The Black Keys // Circa Waves // Live Review // The 3Arena // Dublin

The Black Keys returned triumphantly to Dublin after 12 long years with a stellar performance at the 3Arena on Friday night. With their latest full-length album ‘Ohio Players’ fresh off the press, the band indulged an enthused Irish audience with a set packed to the brim with hits, epics, guitar solos and singalongs, including play-throughs of some new material.

With the band’s social media alight with images of the duo’s antics in the city during two preceding days off, Guinness aplenty, drummer Patrick Carney and guitarist/vocalist  Dan Auerbach also took the opportunity to host their signature ‘Record Hang’ DJ set at the Grand Social bar on Liffey St. An event that saw the pair spin 7” 45rpm vinyl records from their personal collections to a packed dance floor.

Liverpudlian indie act Circa Waves opened the concert with an amplified extravaganza leaning into the best aspects of club circuit indie rock. Catchy hooks and coordinated riffing meant the band were somewhat at home at a Black Keys show, though their energy may translate better in a more intimate setting, their sound was bold enough to fill the room.

Frantic drum fills accompanied an identifiable scouse inflexion, the group demonstrated a tight and engaged interplay onstage, coming together to perform ‘Fire That Burns’ a rousing, impactful tune showcasing honed songwriting ability.

The band’s key hit ‘T-Shirt Weather’ engaged in vivid story-telling, with a relatable and optimistic air hinting towards impending summer vibes this year (hopefully).



The current mystique of The Black Keys oozes coolness with every step, noticeable as the pair strode onto the 3Arena stage, snuffing out cigarettes en route. As Auerbach strapped on his Harmony H78 hollow body guitar, the first in a revolving door of custom classic guitars the player brought along for the ride, the hum of the amplifiers behind him stirred up, generating a palpable sense of excitement amongst guitar nerds and casual fans alike.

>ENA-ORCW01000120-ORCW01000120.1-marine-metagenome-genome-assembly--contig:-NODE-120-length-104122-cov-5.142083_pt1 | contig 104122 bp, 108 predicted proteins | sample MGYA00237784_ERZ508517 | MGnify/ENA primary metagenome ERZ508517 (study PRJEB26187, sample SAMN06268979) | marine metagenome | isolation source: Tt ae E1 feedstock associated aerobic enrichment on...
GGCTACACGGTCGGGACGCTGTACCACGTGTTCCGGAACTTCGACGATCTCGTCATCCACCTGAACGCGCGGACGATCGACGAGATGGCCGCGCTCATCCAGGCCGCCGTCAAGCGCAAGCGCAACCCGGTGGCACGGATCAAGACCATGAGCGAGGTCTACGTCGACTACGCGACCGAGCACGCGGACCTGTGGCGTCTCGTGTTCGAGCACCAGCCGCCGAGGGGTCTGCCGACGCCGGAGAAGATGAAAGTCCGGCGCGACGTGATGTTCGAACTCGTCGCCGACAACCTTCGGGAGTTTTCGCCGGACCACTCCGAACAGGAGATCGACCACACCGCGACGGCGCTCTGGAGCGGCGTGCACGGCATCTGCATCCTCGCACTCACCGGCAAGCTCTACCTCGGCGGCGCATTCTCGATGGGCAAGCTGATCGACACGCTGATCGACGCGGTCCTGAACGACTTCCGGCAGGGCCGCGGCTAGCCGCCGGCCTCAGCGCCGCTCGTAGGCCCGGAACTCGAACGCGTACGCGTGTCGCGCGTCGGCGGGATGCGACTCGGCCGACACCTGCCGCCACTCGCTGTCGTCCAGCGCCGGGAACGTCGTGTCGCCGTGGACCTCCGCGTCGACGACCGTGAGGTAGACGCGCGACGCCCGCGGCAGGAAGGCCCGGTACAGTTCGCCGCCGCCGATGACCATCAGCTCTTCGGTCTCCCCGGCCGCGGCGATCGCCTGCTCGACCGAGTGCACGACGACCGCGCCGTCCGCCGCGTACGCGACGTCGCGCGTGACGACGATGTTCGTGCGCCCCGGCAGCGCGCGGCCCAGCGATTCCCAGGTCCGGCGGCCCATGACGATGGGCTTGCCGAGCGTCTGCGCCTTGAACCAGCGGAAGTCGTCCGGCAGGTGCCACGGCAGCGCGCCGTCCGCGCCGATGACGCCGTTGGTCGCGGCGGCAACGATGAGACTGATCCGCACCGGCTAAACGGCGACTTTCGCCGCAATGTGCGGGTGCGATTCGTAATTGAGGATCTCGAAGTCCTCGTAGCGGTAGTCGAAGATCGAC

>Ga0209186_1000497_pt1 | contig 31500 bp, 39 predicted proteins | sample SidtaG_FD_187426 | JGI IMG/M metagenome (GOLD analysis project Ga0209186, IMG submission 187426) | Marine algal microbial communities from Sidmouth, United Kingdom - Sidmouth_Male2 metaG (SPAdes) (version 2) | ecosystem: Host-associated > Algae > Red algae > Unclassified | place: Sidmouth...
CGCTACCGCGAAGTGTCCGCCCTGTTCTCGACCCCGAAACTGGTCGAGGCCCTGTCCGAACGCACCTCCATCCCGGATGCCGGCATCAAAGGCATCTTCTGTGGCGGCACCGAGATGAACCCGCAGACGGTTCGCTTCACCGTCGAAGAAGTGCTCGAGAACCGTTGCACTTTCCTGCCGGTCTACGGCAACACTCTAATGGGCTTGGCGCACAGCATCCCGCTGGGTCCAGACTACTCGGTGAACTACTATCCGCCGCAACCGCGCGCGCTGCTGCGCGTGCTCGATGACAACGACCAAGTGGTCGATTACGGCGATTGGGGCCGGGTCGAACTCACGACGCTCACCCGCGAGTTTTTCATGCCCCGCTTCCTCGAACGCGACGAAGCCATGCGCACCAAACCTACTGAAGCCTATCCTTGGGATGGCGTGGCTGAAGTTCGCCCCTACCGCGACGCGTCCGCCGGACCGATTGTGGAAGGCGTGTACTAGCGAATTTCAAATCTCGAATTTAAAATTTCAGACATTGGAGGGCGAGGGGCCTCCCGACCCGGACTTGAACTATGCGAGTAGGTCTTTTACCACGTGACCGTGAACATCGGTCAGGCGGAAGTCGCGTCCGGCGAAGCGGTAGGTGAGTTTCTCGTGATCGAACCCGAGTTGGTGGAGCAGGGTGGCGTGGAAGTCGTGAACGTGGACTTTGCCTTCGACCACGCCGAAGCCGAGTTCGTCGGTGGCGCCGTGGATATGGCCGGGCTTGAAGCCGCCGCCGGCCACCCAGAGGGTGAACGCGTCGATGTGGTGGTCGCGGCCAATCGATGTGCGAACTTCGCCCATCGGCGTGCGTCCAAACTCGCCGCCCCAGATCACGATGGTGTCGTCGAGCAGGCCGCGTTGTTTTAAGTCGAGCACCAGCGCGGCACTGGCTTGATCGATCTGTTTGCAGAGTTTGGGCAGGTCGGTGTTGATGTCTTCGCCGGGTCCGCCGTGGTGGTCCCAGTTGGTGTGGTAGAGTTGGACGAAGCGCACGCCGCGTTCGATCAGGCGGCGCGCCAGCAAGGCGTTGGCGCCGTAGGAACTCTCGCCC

Surprising the crowd early on with uber-hit ‘Gold on the Ceiling’ playing second in the set, the full scale of the band’s production then came to life, with glistening golden light pouring out from behind the band, and tiled video screens illuminating with semi-psychedelic visuals.

With deep cuts largely left to the wayside in place of a much-demanded back catalogue of hits, a clear hardcore fan favourite of the evening was ‘Weight of Love’, from the occasionally overlooked 2014 LP ‘Turn Blue’. Featuring gigantic solos and heart-wrenching lyrics, it was a poignant moment in an otherwise raucous set, and lived up to the true definition of an epic, especially as volumes of the audience sang along to every note of Auerbach’s soaring guitar solo, as well as every word.

‘Ohio Players’ tracks ‘Only Love That Matters’ and ‘On The Game’, both co-written by Noel Gallagher were more restrained affairs when compared to the rest of the set, however did allow the band to demonstrate the full extent of their focus and maturity to songwriting in 2024. Now venturing from the boundaries of conventional garage blues rock, the tracks speak to a higher tier of production and craftsmanship, almost soundtrack-like in their delivery, but still anthemic and catchy.

A moody rendition of Marvin Gaye’s ‘I Heard it Through the Grapevine’ came towards the end of the band’s main set, the performance of which demonstrated a parallel between classic soul and blues and Auerbach’s own songwriting sensibility. Hearing a classic that many knew like the back of their hand but in Auerbach’s sultry tone illustrated the extent of his vocal ability, perhaps marking his voice as a signature sound of our own age.

With it’s closing bars approaching, Carney watched his colleague like a hawk over his modest but glittering drum kit, waiting for subtle clues for the song’s finale, giving a sense of improvisation to their performance, one certainly not cued to a click track or backing tape.

Closing out with the monumental anthem ‘Little Black Submarines’, the only song in The Black Keys repertoire capable of following this was ‘Lonely Boy’, rewarding the crowd with an opportunity to sing out and dance away what energy they had remaining.


Photography + Review : Mike Lockhart @ First3Only